All quiet on the western front themes essay

This is an English language film (made in America) adapted from a novel by German author Erich Maria Remarque. The film follows a group of German schoolboys, talked into enlisting at the beginning of World War 1 by their jingoistic teacher. The story is told entirely through the experiences of the young German recruits and highlights the tragedy of war through the eyes of individuals. As the boys witness death and mutilation all around them, any preconceptions about "the enemy" and the "rights and wrongs" of the conflict disappear, leaving them angry and bewildered. This is highlighted in the scene where Paul mortally wounds a French soldier and then weeps bitterly as he fights to save his life while trapped in a shell crater with the body. The film is not about heroism but about drudgery and futility and the gulf between the concept of war and the actuality. Written by Michele Wilkinson, University of Cambridge Language Centre, <mw125@>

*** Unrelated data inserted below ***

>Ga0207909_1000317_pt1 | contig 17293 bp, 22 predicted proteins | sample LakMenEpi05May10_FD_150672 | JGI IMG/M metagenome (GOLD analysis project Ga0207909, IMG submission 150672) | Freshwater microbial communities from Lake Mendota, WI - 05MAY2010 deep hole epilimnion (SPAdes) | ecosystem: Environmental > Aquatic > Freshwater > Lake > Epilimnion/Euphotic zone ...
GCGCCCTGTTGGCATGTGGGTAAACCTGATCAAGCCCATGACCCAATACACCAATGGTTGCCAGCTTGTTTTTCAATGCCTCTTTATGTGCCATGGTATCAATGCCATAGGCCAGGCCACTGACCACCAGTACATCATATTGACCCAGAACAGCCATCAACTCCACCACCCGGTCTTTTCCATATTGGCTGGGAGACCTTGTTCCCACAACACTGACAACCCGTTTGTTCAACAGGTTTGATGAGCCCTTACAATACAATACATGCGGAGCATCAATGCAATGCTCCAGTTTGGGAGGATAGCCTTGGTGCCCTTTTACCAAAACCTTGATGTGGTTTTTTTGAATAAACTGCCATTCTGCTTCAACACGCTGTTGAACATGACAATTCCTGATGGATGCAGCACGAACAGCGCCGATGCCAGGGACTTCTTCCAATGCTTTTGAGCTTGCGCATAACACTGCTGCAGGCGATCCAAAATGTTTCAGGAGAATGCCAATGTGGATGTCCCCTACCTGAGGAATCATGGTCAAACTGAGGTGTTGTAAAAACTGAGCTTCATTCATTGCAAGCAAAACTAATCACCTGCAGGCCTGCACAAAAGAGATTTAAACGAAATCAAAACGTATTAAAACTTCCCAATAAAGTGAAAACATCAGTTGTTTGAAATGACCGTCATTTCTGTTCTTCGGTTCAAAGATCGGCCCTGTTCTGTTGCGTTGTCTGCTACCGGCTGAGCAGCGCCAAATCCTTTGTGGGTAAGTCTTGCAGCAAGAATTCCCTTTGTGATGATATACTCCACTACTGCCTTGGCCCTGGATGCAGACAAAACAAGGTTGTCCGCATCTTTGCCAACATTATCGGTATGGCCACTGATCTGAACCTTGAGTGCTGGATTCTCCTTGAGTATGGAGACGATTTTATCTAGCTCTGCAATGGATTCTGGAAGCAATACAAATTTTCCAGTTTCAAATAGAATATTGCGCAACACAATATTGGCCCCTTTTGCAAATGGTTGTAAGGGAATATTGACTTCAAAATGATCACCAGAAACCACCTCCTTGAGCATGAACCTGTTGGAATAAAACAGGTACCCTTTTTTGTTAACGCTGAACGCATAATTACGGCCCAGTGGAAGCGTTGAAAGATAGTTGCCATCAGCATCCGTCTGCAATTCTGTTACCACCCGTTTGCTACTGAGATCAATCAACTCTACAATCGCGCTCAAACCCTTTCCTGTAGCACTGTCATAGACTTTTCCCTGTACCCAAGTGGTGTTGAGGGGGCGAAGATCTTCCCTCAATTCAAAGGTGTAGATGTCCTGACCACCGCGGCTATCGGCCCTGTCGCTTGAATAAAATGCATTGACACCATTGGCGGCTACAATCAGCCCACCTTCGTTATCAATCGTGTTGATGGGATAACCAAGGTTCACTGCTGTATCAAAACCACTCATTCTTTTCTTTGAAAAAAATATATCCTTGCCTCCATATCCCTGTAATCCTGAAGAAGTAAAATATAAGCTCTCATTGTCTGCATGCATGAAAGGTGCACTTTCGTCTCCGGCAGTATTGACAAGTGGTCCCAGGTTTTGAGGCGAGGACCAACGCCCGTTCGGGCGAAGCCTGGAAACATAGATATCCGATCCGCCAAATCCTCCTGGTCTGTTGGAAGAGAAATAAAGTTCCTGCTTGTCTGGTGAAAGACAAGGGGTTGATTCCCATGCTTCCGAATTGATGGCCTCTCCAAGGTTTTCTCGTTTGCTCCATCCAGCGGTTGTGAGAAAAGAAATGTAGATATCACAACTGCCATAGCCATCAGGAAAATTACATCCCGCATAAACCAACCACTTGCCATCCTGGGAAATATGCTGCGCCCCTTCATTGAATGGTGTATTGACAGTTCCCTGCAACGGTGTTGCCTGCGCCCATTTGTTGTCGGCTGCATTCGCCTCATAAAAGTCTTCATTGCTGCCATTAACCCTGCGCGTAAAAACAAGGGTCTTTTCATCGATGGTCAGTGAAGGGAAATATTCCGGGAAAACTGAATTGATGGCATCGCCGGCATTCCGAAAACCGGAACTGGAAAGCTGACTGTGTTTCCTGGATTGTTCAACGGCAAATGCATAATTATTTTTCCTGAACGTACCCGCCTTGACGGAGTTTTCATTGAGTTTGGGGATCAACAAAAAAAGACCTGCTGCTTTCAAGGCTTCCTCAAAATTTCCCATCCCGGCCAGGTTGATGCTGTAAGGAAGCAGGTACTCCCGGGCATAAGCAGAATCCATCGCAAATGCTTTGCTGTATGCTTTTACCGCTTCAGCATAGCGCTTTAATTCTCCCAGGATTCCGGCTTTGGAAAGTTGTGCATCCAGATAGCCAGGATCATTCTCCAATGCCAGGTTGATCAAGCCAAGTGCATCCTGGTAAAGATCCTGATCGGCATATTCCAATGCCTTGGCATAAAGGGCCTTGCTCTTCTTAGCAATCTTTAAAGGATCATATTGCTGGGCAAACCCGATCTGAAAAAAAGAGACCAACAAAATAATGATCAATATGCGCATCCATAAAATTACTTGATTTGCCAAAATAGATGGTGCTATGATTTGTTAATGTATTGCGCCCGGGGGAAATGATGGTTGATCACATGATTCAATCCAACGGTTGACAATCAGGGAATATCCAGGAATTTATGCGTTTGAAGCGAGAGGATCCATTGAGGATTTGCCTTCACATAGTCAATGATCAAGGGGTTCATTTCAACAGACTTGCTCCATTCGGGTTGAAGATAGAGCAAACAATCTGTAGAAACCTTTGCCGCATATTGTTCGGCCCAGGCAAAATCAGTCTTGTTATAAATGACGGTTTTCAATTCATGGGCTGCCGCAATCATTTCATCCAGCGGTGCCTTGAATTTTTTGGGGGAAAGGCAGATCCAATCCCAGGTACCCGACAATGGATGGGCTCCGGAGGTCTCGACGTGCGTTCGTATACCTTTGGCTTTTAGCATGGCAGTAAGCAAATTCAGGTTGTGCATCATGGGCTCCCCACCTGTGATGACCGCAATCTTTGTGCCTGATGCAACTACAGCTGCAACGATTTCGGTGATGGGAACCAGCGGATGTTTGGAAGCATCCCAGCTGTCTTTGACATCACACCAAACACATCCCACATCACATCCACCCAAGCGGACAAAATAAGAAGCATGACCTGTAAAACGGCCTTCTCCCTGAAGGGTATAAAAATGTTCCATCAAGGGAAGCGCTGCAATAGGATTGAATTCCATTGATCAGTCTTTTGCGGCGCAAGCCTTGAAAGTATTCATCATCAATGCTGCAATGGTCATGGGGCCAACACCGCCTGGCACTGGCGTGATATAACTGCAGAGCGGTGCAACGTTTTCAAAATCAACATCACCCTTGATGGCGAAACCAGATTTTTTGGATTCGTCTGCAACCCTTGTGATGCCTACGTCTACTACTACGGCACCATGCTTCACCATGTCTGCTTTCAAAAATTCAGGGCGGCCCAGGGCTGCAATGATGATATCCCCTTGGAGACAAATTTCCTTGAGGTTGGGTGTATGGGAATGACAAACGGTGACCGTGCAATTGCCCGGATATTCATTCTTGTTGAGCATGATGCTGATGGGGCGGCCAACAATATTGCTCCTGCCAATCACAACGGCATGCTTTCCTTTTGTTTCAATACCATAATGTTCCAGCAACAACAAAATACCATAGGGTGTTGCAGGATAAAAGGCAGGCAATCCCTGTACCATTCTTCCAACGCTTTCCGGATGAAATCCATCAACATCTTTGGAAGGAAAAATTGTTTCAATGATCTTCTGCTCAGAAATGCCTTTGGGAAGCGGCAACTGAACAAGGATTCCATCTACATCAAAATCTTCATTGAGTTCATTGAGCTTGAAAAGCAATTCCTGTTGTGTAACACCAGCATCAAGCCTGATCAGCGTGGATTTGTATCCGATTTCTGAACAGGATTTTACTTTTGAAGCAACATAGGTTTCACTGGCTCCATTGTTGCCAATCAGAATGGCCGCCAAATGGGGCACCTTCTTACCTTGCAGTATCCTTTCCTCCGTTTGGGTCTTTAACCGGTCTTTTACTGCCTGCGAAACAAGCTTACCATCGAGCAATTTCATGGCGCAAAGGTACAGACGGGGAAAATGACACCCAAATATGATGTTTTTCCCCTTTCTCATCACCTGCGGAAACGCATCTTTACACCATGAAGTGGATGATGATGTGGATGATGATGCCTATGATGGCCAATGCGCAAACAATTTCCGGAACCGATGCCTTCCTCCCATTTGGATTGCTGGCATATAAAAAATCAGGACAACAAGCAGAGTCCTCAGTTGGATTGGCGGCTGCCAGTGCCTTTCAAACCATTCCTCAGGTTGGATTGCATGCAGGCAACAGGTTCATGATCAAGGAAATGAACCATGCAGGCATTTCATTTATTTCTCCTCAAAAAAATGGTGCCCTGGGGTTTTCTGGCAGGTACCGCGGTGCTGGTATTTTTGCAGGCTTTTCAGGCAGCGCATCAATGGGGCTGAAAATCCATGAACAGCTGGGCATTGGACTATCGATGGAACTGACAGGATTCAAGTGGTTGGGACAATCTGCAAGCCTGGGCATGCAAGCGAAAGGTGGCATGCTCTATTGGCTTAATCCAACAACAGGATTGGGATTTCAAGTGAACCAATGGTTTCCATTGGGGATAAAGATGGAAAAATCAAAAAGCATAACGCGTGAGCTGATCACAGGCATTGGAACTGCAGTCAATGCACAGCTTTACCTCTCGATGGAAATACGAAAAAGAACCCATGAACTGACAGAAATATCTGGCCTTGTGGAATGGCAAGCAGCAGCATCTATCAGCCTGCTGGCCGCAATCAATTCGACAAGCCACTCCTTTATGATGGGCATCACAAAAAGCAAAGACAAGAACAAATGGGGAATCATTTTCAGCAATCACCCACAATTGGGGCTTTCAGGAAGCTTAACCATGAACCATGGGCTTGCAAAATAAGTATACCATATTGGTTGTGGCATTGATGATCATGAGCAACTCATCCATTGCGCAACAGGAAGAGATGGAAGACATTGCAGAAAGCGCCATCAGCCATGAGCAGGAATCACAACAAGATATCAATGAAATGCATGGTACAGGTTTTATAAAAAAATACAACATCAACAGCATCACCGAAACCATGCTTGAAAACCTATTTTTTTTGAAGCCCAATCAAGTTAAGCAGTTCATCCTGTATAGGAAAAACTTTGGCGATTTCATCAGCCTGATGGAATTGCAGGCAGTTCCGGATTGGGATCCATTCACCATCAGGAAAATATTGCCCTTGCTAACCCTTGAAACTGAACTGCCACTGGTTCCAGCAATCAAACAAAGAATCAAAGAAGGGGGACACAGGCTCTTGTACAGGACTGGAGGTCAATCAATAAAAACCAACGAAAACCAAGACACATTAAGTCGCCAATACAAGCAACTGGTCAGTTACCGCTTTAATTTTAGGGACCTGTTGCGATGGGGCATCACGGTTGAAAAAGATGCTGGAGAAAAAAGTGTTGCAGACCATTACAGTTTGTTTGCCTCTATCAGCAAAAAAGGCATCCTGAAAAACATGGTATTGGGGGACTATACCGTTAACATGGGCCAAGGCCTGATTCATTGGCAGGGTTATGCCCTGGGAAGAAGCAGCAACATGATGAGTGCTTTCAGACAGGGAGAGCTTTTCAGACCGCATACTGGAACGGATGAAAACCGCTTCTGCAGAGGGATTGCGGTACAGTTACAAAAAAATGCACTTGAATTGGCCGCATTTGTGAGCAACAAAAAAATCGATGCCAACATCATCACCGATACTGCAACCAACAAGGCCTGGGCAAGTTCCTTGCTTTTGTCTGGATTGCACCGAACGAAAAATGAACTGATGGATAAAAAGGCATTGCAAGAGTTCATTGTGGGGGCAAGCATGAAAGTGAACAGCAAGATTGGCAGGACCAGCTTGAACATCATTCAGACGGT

That evening, the young boys are ordered to the front for "wiring duty" - their mission is to string barbed wire during the middle of the night. [Cinematographer Edeson filmed the night-time scene in daylight with skillful lighting.] The young men, marching in a column, look back (with a haunting, sad look) at the retreating vehicle which has brought them there. [The same sequence is used in the film's final, super-imposed epilogue.] Bull-necked, salty Katczinsky takes the recruits under his protective wing and gives them pragmatic advice on what to expect under shell-fire: "Now you're gonna see some shell fire, and you're gonna be scared." A screaming shell bursts closeby as they all duck for cover. One of the recruits soils his pants and Katczinsky is reassuring, as the camera trucks along in front of the soldiers:

All quiet on the western front themes essay

all quiet on the western front themes essay

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